GoodReads Summary: Tap into the wisdom of experts to learn what every programmer should know, no matter what language you use. With the 97 short and extremely useful tips for programmers in this book, you'll expand your skills by adopting new approaches to old problems, learning appropriate best practices, and honing your craft through sound advice.


It's kinda weird to read a book that your experience agrees with what it is said: I have a collection of things I learnt in 30 years doing software development, and a lot of things said in the book agree with it.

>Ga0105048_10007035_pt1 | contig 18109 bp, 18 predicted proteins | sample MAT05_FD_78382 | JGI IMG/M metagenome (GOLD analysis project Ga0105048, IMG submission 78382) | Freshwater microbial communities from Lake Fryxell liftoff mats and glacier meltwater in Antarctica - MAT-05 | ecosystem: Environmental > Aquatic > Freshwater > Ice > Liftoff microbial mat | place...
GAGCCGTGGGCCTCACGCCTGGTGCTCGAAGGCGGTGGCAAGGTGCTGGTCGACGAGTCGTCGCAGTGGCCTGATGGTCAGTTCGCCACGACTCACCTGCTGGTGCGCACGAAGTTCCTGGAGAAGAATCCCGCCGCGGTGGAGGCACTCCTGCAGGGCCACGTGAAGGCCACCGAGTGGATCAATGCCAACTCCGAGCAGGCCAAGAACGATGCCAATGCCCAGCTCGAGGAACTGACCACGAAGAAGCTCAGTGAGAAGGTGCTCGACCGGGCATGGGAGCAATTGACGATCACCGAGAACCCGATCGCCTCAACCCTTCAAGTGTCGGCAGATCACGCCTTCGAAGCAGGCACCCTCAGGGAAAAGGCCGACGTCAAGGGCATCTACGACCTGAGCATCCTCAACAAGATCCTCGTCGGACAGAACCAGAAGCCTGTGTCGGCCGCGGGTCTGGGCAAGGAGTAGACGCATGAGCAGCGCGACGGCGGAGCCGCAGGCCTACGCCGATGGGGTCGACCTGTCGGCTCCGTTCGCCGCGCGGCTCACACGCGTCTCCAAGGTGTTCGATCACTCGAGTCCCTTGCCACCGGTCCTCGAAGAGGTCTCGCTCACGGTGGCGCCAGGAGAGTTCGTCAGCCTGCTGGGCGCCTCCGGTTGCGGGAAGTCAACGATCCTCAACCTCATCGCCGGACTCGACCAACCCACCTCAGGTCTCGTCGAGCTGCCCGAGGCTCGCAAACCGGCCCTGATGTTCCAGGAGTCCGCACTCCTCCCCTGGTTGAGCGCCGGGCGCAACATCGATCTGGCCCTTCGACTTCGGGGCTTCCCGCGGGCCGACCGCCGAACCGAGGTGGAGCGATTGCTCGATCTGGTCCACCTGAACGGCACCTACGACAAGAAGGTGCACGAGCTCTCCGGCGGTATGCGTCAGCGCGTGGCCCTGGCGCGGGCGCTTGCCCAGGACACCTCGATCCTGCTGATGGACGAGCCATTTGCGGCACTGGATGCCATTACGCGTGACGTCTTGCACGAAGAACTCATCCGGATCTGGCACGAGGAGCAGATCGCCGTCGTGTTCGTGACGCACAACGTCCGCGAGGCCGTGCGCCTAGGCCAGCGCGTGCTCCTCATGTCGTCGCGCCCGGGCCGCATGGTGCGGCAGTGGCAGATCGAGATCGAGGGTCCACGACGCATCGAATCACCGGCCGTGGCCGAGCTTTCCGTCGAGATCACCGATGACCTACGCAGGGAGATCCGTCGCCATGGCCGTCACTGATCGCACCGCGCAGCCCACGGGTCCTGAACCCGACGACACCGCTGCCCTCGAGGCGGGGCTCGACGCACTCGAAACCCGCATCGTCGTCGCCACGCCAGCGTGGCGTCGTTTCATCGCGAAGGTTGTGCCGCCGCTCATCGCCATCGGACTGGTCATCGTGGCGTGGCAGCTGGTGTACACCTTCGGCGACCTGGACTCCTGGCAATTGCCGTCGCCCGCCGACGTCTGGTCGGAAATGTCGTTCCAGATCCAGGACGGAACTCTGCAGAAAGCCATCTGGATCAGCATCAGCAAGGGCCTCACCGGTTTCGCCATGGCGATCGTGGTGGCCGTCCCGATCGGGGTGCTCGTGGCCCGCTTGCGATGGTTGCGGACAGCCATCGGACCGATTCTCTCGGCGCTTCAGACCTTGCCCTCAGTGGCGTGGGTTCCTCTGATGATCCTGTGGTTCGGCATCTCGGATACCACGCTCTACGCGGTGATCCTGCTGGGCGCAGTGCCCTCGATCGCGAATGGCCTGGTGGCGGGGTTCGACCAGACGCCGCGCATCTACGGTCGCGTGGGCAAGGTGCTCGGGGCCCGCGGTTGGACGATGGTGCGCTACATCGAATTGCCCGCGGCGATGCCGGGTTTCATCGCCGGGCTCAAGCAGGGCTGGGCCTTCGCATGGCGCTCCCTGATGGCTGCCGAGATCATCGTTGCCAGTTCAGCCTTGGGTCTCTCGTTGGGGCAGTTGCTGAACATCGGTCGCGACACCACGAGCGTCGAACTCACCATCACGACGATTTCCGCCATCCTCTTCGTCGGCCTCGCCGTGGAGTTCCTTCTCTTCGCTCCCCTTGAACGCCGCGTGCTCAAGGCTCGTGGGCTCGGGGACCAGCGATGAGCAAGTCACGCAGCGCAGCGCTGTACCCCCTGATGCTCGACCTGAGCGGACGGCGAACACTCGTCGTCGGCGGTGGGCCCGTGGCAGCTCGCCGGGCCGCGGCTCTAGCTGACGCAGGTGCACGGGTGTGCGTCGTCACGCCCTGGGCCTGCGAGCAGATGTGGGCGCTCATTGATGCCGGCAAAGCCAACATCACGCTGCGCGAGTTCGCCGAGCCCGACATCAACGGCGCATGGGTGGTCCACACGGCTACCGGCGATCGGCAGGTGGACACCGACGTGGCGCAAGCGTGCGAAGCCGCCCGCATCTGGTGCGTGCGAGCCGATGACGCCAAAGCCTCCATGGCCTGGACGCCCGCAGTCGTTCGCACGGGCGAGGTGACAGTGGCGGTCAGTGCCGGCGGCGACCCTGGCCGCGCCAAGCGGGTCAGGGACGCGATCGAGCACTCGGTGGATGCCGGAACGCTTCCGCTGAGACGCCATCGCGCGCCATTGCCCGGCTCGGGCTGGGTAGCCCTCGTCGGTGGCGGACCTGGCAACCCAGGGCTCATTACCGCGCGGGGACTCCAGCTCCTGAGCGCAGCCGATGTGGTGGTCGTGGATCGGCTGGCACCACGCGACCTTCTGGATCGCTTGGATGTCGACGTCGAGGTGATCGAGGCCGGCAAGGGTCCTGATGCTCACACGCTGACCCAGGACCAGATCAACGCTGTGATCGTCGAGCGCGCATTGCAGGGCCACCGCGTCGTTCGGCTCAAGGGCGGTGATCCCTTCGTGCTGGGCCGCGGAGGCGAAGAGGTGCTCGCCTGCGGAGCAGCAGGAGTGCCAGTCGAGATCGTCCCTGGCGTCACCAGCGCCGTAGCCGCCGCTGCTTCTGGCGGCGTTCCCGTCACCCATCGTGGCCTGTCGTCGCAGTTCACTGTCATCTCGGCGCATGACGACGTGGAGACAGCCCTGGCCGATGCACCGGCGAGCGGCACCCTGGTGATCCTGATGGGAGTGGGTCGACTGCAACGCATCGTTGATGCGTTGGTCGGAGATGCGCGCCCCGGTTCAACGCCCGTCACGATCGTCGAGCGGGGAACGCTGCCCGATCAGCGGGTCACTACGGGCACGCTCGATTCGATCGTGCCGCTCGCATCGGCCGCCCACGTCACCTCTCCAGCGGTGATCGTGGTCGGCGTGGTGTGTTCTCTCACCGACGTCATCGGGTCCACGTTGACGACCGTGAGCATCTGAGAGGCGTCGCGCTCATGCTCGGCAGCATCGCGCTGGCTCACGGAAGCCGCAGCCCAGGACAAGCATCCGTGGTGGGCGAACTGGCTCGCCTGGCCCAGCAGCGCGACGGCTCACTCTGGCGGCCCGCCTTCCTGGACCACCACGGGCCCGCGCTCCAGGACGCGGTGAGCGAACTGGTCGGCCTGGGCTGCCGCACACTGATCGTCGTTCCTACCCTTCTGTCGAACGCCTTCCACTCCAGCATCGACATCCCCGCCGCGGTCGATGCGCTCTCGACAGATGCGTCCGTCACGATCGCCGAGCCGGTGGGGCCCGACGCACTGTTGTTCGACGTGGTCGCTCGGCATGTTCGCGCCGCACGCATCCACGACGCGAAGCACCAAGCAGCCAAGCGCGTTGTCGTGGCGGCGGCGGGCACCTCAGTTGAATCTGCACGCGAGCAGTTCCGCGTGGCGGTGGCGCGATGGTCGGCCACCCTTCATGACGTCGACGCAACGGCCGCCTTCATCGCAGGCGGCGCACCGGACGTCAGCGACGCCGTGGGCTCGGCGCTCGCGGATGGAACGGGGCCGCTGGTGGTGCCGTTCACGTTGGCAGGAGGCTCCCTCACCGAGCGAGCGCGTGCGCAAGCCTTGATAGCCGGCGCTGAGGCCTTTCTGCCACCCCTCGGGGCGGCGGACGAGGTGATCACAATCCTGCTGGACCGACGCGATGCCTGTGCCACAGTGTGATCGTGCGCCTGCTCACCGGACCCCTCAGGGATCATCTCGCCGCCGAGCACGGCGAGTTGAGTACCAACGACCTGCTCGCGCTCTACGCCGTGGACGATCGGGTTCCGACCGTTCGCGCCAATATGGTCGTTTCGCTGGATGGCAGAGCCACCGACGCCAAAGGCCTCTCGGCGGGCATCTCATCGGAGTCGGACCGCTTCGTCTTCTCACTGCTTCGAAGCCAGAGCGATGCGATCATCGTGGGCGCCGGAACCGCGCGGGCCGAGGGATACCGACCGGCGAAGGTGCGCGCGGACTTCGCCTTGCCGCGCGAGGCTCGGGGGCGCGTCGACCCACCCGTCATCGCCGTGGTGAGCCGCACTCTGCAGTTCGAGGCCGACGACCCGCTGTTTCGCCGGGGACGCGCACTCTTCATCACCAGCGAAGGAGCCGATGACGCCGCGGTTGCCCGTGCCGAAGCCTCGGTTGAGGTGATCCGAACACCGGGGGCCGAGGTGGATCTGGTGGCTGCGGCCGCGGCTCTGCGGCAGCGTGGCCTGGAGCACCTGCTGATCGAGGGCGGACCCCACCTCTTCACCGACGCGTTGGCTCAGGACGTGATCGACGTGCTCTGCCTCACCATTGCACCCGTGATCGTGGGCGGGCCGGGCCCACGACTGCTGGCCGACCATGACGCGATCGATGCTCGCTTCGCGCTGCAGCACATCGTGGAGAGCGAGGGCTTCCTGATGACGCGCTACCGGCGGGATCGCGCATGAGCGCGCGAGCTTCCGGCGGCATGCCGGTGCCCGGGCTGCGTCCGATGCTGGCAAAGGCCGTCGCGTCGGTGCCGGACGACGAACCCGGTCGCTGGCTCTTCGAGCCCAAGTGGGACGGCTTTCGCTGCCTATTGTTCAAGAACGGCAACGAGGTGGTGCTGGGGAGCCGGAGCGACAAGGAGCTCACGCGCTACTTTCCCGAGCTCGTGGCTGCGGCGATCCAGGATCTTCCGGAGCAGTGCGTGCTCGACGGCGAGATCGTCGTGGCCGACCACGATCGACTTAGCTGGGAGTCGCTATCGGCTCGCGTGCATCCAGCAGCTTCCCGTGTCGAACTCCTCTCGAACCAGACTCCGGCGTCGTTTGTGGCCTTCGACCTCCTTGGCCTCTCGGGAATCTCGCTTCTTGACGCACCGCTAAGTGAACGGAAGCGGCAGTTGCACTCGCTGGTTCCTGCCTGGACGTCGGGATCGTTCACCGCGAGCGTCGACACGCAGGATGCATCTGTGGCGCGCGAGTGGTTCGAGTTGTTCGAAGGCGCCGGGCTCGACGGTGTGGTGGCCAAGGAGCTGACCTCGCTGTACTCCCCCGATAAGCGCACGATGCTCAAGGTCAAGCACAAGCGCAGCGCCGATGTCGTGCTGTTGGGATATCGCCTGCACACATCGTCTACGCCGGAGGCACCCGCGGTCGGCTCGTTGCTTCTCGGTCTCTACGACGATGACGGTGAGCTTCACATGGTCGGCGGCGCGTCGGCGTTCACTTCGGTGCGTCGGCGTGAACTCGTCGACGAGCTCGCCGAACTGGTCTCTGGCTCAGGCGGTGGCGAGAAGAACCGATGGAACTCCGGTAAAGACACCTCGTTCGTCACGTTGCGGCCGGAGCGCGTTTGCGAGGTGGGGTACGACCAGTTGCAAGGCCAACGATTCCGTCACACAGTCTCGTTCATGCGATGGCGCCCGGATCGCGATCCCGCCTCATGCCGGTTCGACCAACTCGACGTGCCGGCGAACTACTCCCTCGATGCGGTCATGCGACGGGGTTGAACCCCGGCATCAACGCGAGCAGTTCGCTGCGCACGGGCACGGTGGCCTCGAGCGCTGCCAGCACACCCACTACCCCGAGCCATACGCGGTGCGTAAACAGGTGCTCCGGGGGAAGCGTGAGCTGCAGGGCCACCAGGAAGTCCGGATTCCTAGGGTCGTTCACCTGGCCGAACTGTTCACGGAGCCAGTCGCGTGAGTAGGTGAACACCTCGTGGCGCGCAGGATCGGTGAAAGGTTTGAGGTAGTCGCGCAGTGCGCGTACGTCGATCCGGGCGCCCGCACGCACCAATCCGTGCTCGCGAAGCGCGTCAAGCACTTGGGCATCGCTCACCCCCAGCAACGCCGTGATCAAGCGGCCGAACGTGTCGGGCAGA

Now, because there are several authors, the writing style changes a lot: Some are really dense and difficult to follow, some others are simple and fun to read, and some feel really repetitive.

One of the downsides of the book is that they should get a more diverse group. Sure, Uncle Bob is highly influential and has a lot of good tips, but giving him 3 articles, when there are only 6 women and 2 black men in the list of authors seems kinda a waste1.

Sure, for people starting in the development world, it's a good book, giving some pointers on where to start, but for people who are in the area for some time (and may already read some books/posts about the topics), it may feel a bit like a waste of time.


No, I'm not saying that Uncle Bob isn't worth getting 3 spots, so maybe the list should have more than 97 points to let others also have a spot.